In China, there are about 530 million workers in the secondary and tertiary industries, needing atleast 530 million pieces of face masks a day. This is an on-going requirement and for more masks are needed for the people staying at home to go out occasionally for shopping or outdoor activities. Above this, how many more masks are to be needed, if the change of mask is more often being a single use mask? Roughly accounted, one ton of meltblown nonwovens can turn out 1 million pieces of Single use masks, more than 100 tons of nonwovens in this category can turn into 100 million pieces of masks, still far short of supply.
We have meltblown nonwovens, who has got mask machines?
Before the outbreak of the current epidemic on February 6, Sinopec, a China Petrochemical Corporation, was seeking collaborative production of masks with vendors having masks machines, because the petrochemical complex produces meltblown, the raw material for nonwovens facemasks. But now, the nonwoven raw material is not something it wants to supply to masks manufacturers for co-production, rather it wants to keep the raw material for its own production of masks, instead of selling out cross-aisle to the other sectors of industry.
We have mask machines, where is meltblown?
On the other side, BYD Company Ltd., was the earliest respondent to Sinopec’s appeal for mask machines, now calls even louder for cooperation by saying “ We have mask machines, but have no way of buying meltblown nonwovens!” BYD staff told media “Our company needs 5 tons of meltblown nonwovens per days, but we have only found a supplier for around 10 tons of it, barely enough to support consumption for two or three days, this too at a lead time of about one month.”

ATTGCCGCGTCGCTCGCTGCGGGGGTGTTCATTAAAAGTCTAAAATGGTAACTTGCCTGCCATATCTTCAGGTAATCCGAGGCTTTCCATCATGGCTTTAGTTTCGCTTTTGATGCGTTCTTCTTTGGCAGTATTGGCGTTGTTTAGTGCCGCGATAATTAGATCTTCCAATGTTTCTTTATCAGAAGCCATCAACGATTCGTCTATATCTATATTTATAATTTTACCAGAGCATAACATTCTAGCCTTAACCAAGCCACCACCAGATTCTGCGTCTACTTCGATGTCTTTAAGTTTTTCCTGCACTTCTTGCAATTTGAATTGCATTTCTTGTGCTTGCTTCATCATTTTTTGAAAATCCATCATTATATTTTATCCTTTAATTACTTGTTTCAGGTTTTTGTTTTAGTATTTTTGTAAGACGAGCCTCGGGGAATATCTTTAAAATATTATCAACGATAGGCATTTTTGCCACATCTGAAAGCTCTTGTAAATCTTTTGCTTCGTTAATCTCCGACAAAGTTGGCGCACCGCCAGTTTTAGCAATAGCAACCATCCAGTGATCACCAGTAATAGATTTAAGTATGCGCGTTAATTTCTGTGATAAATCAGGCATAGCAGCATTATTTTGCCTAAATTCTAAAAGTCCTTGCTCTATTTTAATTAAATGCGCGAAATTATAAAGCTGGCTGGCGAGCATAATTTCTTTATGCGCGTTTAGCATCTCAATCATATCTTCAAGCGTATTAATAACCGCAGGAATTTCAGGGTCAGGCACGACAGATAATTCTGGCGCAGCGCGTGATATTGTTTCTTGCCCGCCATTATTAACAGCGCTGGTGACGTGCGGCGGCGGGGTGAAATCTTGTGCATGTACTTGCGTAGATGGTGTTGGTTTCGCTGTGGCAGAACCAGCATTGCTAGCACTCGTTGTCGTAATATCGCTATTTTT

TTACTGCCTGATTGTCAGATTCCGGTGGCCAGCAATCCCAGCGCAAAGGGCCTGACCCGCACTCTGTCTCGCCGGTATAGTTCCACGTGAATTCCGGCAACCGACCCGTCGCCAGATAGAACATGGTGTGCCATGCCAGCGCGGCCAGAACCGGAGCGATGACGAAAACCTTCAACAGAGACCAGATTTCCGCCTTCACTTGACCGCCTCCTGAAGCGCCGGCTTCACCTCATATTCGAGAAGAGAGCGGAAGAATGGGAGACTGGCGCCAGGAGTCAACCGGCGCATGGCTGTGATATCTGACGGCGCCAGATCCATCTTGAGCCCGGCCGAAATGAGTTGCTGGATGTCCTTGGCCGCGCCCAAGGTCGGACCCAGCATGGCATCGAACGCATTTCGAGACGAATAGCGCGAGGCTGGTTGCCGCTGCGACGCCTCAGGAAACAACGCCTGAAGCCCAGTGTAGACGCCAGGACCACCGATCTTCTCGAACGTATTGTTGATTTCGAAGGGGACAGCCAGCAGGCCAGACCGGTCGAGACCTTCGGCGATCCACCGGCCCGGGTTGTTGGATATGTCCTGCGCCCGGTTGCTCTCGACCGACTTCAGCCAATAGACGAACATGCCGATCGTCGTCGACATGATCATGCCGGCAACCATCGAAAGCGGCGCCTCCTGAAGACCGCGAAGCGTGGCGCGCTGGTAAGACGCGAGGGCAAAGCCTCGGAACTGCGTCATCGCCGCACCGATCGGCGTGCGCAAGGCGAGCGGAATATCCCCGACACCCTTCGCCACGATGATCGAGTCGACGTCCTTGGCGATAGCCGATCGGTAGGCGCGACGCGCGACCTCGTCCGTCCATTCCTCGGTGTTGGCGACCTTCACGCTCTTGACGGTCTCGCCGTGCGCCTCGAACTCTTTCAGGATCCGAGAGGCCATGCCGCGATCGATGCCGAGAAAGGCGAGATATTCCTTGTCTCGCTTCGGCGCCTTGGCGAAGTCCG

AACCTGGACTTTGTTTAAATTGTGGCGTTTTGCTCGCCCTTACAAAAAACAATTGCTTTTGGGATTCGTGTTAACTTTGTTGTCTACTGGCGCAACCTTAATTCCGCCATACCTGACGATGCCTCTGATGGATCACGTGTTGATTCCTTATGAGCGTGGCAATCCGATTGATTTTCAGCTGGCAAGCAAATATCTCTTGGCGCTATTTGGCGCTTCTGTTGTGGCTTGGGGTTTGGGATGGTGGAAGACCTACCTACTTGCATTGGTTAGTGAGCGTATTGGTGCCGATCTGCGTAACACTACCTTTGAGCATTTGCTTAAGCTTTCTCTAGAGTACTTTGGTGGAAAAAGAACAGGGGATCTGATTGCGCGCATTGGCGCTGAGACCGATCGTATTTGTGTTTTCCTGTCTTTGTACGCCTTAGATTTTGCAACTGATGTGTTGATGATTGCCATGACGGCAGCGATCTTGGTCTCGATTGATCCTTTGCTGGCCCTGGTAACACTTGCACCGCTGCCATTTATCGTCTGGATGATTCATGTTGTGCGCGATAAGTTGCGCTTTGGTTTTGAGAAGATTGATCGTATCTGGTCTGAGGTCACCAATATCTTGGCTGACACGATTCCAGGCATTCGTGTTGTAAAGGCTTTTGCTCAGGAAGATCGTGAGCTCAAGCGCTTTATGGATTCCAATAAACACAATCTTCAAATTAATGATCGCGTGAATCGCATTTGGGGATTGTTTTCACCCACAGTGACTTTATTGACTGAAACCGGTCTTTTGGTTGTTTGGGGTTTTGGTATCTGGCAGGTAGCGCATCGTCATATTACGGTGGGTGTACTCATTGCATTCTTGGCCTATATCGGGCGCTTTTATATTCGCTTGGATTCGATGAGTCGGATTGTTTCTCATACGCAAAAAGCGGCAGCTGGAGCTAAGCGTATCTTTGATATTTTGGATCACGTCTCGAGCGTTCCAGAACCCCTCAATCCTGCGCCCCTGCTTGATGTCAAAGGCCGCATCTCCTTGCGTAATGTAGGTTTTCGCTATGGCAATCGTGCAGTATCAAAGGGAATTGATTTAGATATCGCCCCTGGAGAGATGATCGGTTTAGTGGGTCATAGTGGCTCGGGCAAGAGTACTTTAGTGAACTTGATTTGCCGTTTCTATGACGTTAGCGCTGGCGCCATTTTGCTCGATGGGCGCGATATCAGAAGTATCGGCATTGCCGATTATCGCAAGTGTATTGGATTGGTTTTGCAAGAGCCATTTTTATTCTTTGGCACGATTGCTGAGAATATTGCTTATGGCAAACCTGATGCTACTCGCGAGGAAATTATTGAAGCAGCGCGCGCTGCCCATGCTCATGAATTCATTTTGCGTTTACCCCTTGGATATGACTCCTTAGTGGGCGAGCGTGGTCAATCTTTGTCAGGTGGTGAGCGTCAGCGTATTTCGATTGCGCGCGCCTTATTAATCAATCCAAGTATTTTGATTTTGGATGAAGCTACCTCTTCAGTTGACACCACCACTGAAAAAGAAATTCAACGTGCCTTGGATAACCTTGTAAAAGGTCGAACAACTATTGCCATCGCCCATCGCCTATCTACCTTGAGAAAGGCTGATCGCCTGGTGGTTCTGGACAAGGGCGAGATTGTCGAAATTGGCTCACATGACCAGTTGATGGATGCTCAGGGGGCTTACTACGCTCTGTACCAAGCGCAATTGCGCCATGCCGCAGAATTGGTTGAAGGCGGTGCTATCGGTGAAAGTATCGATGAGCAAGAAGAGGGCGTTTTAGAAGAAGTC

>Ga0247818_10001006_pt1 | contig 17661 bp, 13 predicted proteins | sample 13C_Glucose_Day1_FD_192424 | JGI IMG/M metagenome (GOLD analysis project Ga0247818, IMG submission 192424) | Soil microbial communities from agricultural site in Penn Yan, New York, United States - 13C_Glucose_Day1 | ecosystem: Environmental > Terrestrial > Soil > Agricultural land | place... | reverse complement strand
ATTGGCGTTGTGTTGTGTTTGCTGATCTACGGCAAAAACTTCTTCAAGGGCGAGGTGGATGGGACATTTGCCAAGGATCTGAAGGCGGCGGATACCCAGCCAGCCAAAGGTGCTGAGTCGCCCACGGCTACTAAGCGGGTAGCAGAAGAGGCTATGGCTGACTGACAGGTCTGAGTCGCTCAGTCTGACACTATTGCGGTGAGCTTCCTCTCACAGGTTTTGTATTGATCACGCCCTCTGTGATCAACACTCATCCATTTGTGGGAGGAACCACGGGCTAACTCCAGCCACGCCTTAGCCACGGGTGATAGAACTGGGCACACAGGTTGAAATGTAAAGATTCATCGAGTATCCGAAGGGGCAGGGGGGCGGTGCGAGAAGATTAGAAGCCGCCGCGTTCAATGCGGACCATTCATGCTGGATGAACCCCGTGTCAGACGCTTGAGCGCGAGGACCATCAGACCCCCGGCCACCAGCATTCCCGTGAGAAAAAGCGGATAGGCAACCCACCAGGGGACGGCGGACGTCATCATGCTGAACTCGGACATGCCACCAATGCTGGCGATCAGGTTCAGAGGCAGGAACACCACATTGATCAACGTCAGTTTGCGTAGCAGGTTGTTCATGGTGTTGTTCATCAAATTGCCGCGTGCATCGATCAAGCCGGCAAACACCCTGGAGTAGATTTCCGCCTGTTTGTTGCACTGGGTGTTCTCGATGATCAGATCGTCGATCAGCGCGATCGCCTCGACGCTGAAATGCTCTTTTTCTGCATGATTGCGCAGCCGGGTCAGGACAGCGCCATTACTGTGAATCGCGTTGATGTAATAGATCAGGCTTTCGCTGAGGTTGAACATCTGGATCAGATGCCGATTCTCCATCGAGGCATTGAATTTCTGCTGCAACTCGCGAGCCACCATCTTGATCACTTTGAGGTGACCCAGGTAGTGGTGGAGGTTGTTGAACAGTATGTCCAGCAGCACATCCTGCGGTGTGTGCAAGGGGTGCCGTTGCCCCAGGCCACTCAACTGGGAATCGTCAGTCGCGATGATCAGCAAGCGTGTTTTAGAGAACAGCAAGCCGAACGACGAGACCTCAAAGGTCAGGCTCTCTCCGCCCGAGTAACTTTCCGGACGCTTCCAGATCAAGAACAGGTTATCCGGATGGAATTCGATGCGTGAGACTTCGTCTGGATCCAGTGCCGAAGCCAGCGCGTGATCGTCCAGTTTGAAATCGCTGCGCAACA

Obviously, BYD is not the only company troubled with meltblown supply shortage. Some mask manufacturers said that some suppliers for meltblown nonwovens went with an offer as high as 150,000 Yuan/ton, still very hard to get it even at this cost with cash-and-carry terms. This generally happens only for critical medical-purpose product applications and not for an ordinary civil consumption product.
In fact, 150,000 Yuan/ton for meltblown nonwovens is not the ceiling price at the moment. Mr. Chen, coordinator for raw material allotment to some of the mask manufacturing companies in Changyuan city, Henan province, told the media “The price for meltblown nonwovens rocketed from the previous less than 20,000 Yuan/ton to 300,000 Yuan/ton and even higher up to 400,000-500,000 Yuan/ton in the price offering.”
Demand spikes up production with new lines
The demand/supply relationship here in the market as the mask manufacturers are starving for meltblown nonwovens, is driving up the raw material prices. A meltblown nonwoven manufacturer in Beijing has told CHINA TEXTILE that its price was somewhere at 18,000 Yuan/ton before the coronavirus breakout, and is over 400,000 Yuan/ton, 20 times higher at the moment today on March 8. “It’s like one-day-one-price business” he said.
The production of this special product is usually adequate for consumption, due to its small niche market, but the outbreak of COVID-19 goaded a lot of companies not only in textile industry, but also in the other sectors of the industry to invest in new lines or capacity expansion, including some new comers who shunted their lines to the mask production to keep abreast of the rising demand, intensifying the competition not to sell out, but to buy in when it comes to availability of meltblown nonwovens. On February 24, Sinopec decided to invest 200 million Yuan in 10 new lines which are expected to go into production as soon as possible, multiplying its daily output to 18 tons of meltblown nonwovens. Two new lines out of this new capacity are set up in Sinopec Yanshan Petrochemical Company in Beijing, which was supposed to go into production on March 8, 2020.